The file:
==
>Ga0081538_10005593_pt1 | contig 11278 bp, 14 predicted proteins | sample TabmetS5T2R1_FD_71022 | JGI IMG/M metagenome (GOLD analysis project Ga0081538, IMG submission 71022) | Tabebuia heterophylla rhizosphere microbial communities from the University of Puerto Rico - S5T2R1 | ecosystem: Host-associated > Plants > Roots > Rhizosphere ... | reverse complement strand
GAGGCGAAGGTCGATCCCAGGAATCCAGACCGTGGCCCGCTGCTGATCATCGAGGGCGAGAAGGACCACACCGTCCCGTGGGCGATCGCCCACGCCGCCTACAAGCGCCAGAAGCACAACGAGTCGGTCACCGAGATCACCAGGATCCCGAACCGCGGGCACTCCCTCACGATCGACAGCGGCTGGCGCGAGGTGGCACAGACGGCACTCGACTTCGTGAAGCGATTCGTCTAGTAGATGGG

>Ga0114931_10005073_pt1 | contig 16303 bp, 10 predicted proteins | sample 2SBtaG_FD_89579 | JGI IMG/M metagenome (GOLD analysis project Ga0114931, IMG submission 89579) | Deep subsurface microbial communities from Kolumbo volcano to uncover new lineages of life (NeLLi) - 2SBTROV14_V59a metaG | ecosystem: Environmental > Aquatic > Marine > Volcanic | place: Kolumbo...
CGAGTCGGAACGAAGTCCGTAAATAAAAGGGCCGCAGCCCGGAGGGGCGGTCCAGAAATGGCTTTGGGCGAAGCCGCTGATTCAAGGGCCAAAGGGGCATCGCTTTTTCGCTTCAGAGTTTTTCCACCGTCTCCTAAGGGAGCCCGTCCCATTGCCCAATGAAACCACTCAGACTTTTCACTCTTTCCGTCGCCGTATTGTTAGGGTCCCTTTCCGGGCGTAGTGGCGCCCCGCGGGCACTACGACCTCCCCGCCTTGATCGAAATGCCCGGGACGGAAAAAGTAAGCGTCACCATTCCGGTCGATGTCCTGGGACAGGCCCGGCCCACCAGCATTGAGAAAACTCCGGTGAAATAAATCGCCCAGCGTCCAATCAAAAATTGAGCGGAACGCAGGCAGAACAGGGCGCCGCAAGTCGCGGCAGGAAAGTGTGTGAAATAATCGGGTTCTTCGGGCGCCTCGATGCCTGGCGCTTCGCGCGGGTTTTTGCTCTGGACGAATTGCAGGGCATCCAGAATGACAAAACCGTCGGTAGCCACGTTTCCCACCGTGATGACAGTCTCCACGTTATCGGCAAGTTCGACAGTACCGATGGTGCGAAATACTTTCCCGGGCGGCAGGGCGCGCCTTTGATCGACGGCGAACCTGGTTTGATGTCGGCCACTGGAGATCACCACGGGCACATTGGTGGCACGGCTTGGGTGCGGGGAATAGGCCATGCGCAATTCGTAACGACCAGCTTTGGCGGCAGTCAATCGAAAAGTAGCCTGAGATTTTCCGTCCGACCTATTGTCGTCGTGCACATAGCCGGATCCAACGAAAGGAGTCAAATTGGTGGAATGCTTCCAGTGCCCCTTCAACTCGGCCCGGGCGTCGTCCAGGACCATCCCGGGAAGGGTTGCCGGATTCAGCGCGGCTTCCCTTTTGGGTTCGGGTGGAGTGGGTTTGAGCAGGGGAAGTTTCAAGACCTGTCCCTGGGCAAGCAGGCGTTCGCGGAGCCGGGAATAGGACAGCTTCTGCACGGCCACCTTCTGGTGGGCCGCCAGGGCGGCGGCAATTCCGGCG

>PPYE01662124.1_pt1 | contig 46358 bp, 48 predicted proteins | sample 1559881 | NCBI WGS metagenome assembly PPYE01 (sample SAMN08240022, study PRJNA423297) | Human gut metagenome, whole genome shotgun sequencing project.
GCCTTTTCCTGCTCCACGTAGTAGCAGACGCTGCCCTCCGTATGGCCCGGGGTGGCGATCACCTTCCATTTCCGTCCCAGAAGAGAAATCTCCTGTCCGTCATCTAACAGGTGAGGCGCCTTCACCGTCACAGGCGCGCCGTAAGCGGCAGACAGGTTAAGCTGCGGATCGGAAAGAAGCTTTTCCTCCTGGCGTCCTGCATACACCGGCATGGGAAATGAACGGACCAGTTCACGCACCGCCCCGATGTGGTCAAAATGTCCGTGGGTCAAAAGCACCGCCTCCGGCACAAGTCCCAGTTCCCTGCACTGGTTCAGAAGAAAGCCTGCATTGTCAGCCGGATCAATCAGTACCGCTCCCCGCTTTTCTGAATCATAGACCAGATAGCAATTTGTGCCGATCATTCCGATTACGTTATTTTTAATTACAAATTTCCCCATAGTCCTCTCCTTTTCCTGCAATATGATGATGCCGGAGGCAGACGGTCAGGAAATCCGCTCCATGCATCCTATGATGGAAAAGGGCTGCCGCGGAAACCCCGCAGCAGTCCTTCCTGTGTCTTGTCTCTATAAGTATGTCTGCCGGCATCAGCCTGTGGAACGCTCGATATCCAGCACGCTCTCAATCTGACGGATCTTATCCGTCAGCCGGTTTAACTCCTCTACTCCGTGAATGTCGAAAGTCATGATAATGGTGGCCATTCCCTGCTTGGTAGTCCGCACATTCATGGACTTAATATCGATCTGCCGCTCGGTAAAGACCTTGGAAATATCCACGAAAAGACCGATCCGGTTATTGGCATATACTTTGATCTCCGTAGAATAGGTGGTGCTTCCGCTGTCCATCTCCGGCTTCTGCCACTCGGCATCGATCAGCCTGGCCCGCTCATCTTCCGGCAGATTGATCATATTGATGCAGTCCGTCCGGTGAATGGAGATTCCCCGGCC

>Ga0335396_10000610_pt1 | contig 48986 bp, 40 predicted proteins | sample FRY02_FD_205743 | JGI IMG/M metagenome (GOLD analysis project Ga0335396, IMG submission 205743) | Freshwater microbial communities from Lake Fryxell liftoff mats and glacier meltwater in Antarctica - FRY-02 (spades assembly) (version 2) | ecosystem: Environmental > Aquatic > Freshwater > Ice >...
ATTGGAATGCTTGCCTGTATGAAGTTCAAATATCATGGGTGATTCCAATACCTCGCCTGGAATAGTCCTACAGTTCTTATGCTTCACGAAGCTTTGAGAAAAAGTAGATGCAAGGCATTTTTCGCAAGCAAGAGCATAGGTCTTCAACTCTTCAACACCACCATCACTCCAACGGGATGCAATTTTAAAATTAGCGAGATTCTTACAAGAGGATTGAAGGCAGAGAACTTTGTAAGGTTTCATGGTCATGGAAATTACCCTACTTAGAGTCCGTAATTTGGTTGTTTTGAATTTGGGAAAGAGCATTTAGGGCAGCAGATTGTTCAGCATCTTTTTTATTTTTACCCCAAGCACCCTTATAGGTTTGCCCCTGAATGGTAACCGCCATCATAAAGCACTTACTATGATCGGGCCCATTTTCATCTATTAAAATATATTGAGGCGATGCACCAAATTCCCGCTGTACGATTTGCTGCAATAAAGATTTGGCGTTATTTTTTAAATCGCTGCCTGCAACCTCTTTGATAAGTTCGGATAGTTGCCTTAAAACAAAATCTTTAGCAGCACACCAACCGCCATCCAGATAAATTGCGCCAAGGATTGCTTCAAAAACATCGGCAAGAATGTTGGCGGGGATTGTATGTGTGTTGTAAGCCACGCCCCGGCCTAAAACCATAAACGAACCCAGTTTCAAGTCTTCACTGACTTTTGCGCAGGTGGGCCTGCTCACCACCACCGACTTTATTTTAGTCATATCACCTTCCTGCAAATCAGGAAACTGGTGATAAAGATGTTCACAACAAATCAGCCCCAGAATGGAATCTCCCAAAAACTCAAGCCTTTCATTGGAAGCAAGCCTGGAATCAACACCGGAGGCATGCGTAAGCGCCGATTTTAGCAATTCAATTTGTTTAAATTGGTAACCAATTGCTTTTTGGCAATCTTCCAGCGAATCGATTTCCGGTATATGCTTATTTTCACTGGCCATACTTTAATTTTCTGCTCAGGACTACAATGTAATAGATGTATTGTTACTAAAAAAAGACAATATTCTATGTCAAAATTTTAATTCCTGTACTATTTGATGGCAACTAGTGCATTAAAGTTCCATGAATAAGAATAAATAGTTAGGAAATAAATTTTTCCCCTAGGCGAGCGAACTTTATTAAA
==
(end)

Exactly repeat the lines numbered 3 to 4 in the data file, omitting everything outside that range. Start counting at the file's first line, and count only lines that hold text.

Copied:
>Ga0114931_10005073_pt1 | contig 16303 bp, 10 predicted proteins | sample 2SBtaG_FD_89579 | JGI IMG/M metagenome (GOLD analysis project Ga0114931, IMG submission 89579) | Deep subsurface microbial communities from Kolumbo volcano to uncover new lineages of life (NeLLi) - 2SBTROV14_V59a metaG | ecosystem: Environmental > Aquatic > Marine > Volcanic | place: Kolumbo...
CGAGTCGGAACGAAGTCCGTAAATAAAAGGGCCGCAGCCCGGAGGGGCGGTCCAGAAATGGCTTTGGGCGAAGCCGCTGATTCAAGGGCCAAAGGGGCATCGCTTTTTCGCTTCAGAGTTTTTCCACCGTCTCCTAAGGGAGCCCGTCCCATTGCCCAATGAAACCACTCAGACTTTTCACTCTTTCCGTCGCCGTATTGTTAGGGTCCCTTTCCGGGCGTAGTGGCGCCCCGCGGGCACTACGACCTCCCCGCCTTGATCGAAATGCCCGGGACGGAAAAAGTAAGCGTCACCATTCCGGTCGATGTCCTGGGACAGGCCCGGCCCACCAGCATTGAGAAAACTCCGGTGAAATAAATCGCCCAGCGTCCAATCAAAAATTGAGCGGAACGCAGGCAGAACAGGGCGCCGCAAGTCGCGGCAGGAAAGTGTGTGAAATAATCGGGTTCTTCGGGCGCCTCGATGCCTGGCGCTTCGCGCGGGTTTTTGCTCTGGACGAATTGCAGGGCATCCAGAATGACAAAACCGTCGGTAGCCACGTTTCCCACCGTGATGACAGTCTCCACGTTATCGGCAAGTTCGACAGTACCGATGGTGCGAAATACTTTCCCGGGCGGCAGGGCGCGCCTTTGATCGACGGCGAACCTGGTTTGATGTCGGCCACTGGAGATCACCACGGGCACATTGGTGGCACGGCTTGGGTGCGGGGAATAGGCCATGCGCAATTCGTAACGACCAGCTTTGGCGGCAGTCAATCGAAAAGTAGCCTGAGATTTTCCGTCCGACCTATTGTCGTCGTGCACATAGCCGGATCCAACGAAAGGAGTCAAATTGGTGGAATGCTTCCAGTGCCCCTTCAACTCGGCCCGGGCGTCGTCCAGGACCATCCCGGGAAGGGTTGCCGGATTCAGCGCGGCTTCCCTTTTGGGTTCGGGTGGAGTGGGTTTGAGCAGGGGAAGTTTCAAGACCTGTCCCTGGGCAAGCAGGCGTTCGCGGAGCCGGGAATAGGACAGCTTCTGCACGGCCACCTTCTGGTGGGCCGCCAGGGCGGCGGCAATTCCGGCG